5 The Battle of Churubusco took place on August 20, 1847, while Santa Anna's army was in retreat from the Battle of Contreras (Padierna), during the Mexican-American War. After defeating the Mexican army at Churubusco, the U.S. Army was only five miles (8 km) away from Mexico City.

6 Major Thomas W. Sherman (1813-1879) was on frontier duty at Fort Snelling from 1853 to 1857, and in other assignments in the Minnesota/Dakota Territory until the start of the U.S. Civil War. He received a volunteer commission as brigadier general on May 17, 1861. In recognition of his heroism and services, Sherman was brevetted to the rank of major-general at the end of the war.

7 Fort Snelling, originally known as Fort Saint Anthony, was a military fortification (1819-1946) located at the confluence of the Minnesota River and the Mississippi River in Hennepin County.

8 Fort Ridgely was a U.S. Army outpost (1853-1867) near the Dakota reservation in southwestern Minnesota (located near Fairfax). It played an important role in the Dakota War of 1862.

9 Sergeant John Jones played perhaps the most pivotal role in the defense of Fort Ridgely. Because he was trained in the use of artillery, he also trained the members of Minnesota's 5th Regiment, which proved to be invaluable in defending this difficult-to-defend fort. Using unseasoned troops, many of whom were raw recruits, Jones was able to repeal the Indian attacks.

10 Henry Hastings Sibley (1811-1891) was the first Governor of the U.S. State of Minnesota and a U.S. Representative of the Minnesota Territory and the Wisconsin Territory. In 1862, after the American Civil War began, Sibley was appointed colonel of the state militia and charged with the defense of the western frontier. He was promoted to brigadier-general for his actions during the Dakota Uprising, and later brevetted as major-general.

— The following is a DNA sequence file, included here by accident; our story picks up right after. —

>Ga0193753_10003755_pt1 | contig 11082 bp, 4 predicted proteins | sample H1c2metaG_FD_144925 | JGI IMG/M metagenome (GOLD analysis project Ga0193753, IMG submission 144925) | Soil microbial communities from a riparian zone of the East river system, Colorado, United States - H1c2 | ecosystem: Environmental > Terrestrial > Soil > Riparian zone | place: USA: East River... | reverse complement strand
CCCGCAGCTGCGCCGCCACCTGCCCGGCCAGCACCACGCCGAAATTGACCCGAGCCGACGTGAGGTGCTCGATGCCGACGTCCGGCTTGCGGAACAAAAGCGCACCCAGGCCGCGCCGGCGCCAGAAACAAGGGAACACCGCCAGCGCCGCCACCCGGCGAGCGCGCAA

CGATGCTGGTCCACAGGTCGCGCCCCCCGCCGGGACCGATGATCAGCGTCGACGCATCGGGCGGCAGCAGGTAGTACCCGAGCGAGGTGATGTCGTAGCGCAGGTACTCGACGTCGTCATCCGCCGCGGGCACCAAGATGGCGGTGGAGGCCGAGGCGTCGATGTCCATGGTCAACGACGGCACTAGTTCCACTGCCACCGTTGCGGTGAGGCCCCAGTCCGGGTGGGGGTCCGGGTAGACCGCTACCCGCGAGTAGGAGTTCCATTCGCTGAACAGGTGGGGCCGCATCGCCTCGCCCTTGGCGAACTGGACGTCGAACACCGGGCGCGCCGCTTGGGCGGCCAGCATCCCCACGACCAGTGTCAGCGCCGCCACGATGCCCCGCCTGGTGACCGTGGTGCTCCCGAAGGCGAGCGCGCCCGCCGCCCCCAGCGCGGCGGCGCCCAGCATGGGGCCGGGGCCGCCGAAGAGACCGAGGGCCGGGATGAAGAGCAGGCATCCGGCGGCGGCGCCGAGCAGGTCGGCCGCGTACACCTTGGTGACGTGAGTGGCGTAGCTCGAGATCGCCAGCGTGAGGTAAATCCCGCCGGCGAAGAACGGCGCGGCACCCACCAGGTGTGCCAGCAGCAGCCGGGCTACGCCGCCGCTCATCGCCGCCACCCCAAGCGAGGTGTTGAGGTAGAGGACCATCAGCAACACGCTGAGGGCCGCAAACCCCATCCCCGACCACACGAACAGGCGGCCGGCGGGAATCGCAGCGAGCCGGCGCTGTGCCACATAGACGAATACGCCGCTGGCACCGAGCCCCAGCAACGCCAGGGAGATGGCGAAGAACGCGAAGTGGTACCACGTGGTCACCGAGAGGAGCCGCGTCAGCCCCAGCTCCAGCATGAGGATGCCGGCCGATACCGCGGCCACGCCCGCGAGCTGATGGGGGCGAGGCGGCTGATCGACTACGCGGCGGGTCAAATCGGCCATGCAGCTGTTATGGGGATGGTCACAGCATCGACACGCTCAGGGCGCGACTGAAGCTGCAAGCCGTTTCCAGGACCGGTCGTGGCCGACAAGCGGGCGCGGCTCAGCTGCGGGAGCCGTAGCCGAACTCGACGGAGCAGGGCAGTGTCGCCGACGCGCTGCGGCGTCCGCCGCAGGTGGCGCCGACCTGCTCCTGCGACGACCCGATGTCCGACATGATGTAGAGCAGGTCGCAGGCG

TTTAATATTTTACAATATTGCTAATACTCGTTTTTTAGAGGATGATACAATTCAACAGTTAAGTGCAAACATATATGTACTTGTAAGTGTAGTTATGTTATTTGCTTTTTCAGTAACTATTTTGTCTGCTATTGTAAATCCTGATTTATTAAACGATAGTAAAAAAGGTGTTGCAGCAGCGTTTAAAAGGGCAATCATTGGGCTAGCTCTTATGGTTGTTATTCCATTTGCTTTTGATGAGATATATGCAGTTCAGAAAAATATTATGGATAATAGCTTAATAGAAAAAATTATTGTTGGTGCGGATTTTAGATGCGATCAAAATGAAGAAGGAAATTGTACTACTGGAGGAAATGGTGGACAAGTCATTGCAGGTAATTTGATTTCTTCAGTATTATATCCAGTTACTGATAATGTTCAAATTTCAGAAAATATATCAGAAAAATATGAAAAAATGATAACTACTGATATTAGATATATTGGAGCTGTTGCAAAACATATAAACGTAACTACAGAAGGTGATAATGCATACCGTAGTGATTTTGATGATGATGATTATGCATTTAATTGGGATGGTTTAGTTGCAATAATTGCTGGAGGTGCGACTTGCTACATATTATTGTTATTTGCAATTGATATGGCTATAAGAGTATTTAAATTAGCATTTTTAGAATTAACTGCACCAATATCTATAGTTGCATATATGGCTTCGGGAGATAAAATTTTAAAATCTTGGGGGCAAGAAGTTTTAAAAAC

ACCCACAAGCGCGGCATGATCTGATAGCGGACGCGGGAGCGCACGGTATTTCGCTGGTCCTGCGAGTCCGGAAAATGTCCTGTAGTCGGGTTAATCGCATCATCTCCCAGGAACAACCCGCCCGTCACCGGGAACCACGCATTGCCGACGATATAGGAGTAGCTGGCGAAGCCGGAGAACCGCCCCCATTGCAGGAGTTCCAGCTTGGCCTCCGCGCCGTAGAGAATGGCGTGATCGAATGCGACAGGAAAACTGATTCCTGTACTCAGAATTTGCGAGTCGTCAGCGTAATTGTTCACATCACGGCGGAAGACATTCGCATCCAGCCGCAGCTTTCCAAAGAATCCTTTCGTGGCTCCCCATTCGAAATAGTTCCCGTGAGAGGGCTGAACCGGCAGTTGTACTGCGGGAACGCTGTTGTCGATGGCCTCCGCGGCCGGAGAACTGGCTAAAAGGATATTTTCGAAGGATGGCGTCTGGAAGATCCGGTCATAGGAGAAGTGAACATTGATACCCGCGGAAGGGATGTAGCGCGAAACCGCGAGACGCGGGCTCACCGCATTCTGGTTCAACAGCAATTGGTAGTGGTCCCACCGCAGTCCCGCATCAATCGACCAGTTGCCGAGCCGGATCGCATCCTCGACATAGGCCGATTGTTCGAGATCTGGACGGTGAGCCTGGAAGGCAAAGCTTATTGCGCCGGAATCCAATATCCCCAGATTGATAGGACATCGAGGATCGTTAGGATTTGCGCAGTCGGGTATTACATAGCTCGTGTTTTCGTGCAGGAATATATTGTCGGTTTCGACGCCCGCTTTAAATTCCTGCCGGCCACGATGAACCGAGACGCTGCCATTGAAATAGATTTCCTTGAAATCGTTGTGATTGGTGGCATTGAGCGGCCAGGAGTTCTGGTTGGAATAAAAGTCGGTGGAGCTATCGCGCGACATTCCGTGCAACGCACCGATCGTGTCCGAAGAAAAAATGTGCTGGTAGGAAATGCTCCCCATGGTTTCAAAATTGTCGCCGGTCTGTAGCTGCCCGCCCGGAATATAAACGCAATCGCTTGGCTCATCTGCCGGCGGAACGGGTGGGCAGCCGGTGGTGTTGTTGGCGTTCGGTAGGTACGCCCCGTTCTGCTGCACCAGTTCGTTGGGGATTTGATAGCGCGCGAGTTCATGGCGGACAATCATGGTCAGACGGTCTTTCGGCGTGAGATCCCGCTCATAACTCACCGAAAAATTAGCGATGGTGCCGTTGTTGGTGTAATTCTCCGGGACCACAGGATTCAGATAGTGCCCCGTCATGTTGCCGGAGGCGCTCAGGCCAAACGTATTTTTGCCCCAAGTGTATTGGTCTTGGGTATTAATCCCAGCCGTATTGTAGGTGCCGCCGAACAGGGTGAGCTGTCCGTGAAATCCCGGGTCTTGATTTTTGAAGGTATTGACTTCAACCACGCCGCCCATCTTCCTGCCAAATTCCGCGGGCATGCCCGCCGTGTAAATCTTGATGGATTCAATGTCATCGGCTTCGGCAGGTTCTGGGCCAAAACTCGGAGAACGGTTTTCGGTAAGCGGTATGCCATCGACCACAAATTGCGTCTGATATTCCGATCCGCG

11 On December 6, 1862, President Abraham Lincoln notified General Henry Hastings Sibley that he should "cause to be executed" thirty-nine of the 303 convicted Santee (Eastern Dakota) Sioux. The execution by mass hanging took place in Mankato, Minnesota, on the 26th of December. At the last minute one Indian was given a reprieve.

12 John Jones and family papers, 1823-1937 (0.4 cu ft box): Primarily letters, certificates, and memorabilia documenting Jones' activities as a frontier soldier in Minnesota and Dakota Territory (1856-1866), especially his command of the artillery at Fort Ridgely during the 1862 Dakota Conflict and his subsequent participation in the punitive Sibley expedition into Dakota Territory (1863). There are also letters to Jones' daughter Nellie, family letters from England (1823, 1847), and miscellany documenting Jones' service in the Mexican War (1846-1847) and as St. Paul (Minnesota) chief of police (1866).